What Is the JMS API?
The JMS is a Java Application Programming Interface (API), which allows software applications, components, and objects to create, send, receive, and read messages. Sun Microsystems is a JMS vendor that markets an iPlanet product, but Sun designed and developed JMS specifications in collaboration with JMS vendors, not by itself. Sun also provides developers with reference implementations to test and apply specifications to your projects. In this book, I will use the JMS API Reference Implementation bundled with the Java 2 Platform Enterprise Edition (J2EE) version 1.3 or later to test sample applications instead of commercial JMS products. If you need more information about JMS products, refer to Appendix C, "Java Message Service (JMS) API Vendors." The JMS API enables communication that:
Is loosely coupled
Is asynchronous, which means that a JMS server delivers a message to the client, but the client does not have to read immediately
Is reliable, which means that a JMS server ensures that a message is delivered once and only once
Point-to-Point and Publish-and-Subscribe Messaging
As mentioned in the previous chapter, there are two major messaging types: point-to-point (p2p or PTP) and publish-and-subscribe (pub/sub). They are the fundamentals of MOM and are supported by JMS specifications. (JMS vendors are not required to support both types of messaging, although many of them do.)
Recall that in p2p messaging, the domain (or destination) is called a queue (see Figure 5.2). The sender sends the message to the queue, and the receiver (recipient) takes (or reads) the message from the queue whenever it is ready. Although this seems like peer-to-peer, there can be two or more senders for the same queue.
Figure 5.2 The p2p messaging service.
This queue is stored in the messaging server or in a relational database if data persistence is required. JMS does not ban using direct messaging, but it uses a queue for p2p messaging.
A human resource application that sends a message to the accounting application about annual salary increases for workers in a factory plant in Wisconsin is an example of p2p messaging.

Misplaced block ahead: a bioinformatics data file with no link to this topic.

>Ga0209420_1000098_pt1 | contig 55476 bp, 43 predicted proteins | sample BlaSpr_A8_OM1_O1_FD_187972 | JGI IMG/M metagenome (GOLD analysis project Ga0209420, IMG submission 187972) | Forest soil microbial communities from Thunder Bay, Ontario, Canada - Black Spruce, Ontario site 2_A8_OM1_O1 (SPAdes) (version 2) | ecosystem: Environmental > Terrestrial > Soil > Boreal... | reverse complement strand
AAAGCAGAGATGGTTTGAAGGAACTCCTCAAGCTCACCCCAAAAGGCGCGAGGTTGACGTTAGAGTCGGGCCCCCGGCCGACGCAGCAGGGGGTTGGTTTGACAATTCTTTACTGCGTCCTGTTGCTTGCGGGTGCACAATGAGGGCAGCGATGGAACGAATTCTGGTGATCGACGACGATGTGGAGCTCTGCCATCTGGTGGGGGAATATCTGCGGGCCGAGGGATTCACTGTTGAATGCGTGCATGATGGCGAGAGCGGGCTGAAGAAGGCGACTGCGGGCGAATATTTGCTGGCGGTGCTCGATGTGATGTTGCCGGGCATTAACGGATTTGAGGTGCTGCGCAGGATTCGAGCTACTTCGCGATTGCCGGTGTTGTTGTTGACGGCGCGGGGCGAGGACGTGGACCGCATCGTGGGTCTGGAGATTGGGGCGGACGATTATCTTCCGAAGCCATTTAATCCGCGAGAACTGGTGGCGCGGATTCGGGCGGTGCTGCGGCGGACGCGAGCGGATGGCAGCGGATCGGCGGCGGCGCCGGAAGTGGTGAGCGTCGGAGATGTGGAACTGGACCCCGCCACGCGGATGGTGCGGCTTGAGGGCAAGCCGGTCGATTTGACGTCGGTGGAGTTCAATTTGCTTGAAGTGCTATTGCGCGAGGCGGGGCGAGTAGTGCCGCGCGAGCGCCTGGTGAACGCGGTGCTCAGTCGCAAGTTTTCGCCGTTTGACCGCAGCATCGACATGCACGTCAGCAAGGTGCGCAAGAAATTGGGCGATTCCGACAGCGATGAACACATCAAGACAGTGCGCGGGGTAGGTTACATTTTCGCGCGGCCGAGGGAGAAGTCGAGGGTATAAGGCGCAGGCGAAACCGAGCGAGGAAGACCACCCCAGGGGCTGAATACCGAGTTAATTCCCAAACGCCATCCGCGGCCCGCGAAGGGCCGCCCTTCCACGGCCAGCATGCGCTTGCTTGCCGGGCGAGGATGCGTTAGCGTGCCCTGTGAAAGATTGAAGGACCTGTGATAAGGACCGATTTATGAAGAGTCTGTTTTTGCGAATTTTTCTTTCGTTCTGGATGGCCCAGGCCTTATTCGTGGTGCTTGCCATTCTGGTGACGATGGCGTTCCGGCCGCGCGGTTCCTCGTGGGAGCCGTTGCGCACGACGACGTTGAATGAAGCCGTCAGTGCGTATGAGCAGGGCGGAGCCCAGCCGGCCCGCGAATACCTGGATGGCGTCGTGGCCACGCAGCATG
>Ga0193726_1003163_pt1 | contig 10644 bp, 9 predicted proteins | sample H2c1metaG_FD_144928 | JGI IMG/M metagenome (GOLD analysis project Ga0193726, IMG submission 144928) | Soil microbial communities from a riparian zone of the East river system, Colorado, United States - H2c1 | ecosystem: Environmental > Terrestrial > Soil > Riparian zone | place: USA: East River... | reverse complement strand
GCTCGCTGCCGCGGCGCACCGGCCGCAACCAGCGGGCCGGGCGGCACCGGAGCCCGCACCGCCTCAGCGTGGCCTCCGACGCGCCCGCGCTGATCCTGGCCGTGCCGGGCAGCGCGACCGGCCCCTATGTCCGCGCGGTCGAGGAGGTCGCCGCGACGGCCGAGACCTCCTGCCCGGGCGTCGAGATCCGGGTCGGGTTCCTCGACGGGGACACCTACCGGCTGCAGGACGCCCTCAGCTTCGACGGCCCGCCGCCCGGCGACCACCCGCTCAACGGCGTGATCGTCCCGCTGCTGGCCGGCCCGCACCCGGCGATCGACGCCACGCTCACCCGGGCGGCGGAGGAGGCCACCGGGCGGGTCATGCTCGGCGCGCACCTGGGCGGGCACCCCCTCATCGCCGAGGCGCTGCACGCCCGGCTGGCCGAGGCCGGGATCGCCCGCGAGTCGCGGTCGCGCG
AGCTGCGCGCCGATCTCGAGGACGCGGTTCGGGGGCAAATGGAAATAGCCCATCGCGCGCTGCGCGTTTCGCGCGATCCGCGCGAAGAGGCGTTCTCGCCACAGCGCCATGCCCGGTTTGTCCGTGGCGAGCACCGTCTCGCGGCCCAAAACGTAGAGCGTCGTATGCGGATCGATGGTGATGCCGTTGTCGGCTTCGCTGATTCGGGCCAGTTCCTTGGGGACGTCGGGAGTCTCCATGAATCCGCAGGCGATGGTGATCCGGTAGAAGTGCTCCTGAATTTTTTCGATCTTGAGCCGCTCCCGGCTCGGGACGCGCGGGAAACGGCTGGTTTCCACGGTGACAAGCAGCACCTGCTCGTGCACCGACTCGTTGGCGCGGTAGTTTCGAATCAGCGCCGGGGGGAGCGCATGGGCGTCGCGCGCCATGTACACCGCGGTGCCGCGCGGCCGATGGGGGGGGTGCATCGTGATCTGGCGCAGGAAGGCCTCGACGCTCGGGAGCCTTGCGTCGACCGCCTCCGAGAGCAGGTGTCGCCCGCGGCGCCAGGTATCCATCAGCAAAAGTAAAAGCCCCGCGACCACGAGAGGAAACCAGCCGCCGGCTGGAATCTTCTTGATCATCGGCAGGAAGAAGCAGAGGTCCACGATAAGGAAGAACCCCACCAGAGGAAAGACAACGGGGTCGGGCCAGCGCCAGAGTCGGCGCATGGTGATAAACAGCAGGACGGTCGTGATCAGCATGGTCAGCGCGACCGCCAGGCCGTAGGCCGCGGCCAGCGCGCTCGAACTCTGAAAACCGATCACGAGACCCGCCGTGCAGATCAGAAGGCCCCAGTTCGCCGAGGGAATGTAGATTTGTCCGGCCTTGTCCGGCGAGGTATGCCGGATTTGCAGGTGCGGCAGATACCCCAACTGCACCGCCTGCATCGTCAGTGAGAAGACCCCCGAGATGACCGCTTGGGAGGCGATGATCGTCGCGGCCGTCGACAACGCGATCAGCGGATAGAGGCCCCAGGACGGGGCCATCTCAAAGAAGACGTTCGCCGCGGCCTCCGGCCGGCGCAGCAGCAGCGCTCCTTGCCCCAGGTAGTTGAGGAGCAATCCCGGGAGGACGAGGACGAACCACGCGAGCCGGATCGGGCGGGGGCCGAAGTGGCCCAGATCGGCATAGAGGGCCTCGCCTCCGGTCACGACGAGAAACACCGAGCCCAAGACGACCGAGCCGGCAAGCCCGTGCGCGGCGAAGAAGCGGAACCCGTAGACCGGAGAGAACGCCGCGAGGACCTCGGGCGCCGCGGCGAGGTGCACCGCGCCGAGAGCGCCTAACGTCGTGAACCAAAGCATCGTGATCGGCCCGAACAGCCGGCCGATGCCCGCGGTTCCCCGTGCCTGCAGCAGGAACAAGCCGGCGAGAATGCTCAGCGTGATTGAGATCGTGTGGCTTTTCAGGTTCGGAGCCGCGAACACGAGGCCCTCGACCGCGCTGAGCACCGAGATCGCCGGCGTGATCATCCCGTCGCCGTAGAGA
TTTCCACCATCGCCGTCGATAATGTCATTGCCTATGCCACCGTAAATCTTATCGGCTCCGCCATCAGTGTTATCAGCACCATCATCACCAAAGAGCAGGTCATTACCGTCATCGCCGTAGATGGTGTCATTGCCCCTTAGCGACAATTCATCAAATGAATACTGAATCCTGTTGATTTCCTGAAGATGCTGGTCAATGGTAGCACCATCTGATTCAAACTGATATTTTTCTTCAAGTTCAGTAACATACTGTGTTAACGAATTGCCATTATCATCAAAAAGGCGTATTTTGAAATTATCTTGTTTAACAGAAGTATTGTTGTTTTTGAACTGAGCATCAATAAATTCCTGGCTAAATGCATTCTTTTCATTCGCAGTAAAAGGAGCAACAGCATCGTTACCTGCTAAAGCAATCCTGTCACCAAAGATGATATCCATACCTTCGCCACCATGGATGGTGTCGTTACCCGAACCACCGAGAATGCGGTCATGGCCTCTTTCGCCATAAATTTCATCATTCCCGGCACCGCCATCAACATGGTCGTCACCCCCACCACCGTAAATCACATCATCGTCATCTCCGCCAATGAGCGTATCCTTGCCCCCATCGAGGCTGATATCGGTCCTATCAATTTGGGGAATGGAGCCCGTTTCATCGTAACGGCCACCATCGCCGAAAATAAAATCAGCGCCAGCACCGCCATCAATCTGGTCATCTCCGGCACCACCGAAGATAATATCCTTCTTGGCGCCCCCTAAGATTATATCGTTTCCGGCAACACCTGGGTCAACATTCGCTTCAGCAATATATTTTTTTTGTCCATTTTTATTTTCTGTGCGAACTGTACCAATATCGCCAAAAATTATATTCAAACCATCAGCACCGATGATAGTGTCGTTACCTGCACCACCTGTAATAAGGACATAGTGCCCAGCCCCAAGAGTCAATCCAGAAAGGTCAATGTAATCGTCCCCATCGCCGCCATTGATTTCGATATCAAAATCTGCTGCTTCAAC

In the pub/sub messaging type, a messaging domain (destination) is called a topic, a sender is called a publisher, and a receiver is called a subscriber (see Figure 5.3). Publishers send the message to a topic. Subscribers receive all of the messages sent to that topic as long as they subscribe to the topic. In this model, there are one or more publishers and receivers. If one publisher sends a message to the topic, all subscribers receive a copy of the same message. You might need to use this messaging model to notify a group of applications using the same message. An example of the pub/sub messaging model is when a production application sends a message to a NewProduct topic, and subscribers to the NewProduct topic, such as a sales application and a marketing application, receive this message.
This model supports multiple senders and receivers, and applications do not need to act together. Senders called publishers send (publish) their messages at different times, independently from other senders to the topic. Receivers called subscribers also read (subscribe) the messages from the topic, independently from other receivers.
Figure 5.3 The pub/sub messaging service.
The JMS API and the J2EE Platform
Sun first released the JMS API in 1998. Its main purpose was to allow Java applications to work with MOM-based products. Because it was found very useful, many MOM vendors adopted and implemented the JMS API. In version 1.2 of the J2EE platform, vendors were not required to implement the JMS API. It was an add-on product, and vendors had to provide a JMS API interface. With version 1.3 of the J2EE platform, the JMS API is an integrated part of the platform. J2EE certified vendors, including Sun Microsystem's own application server product, "iPlanet," must support the JMS API. The JMS API in the J2EE platform version 1.3 has some valuable features:
Enterprise JavaBeans (EJBs) or an enterprise Web component can create, send, and synchronously receive a message.
Message-driven beans, which are new enterprise beans included with version 1.3 of the J2EE platform, allow asynchronous messaging.
Messages that are sent and received can participate in Java Transaction API (JTA) transactions.
Additionally, EJB container architecture provides support for distributed transactions and allows for the concurrent consumption of messages.
The JMS API makes developing enterprise applications easier for developers and allows loosely coupled, synchronous and asynchronous, reliable communications and interactions between J2EE components and other applications capable of messaging. You can develop enterprise applications with new message-driven beans for specific business events in addition to the existing business events.
Another technology, the J2EE Connector, exists within the J2EE platform version 1.3, and it provides tight integration between Java enterprise applications and enterprise information systems (EIS). The JMS API is different from connector technology because it provides loosely coupled interaction between J2EE applications and database servers or information application servers (IAS).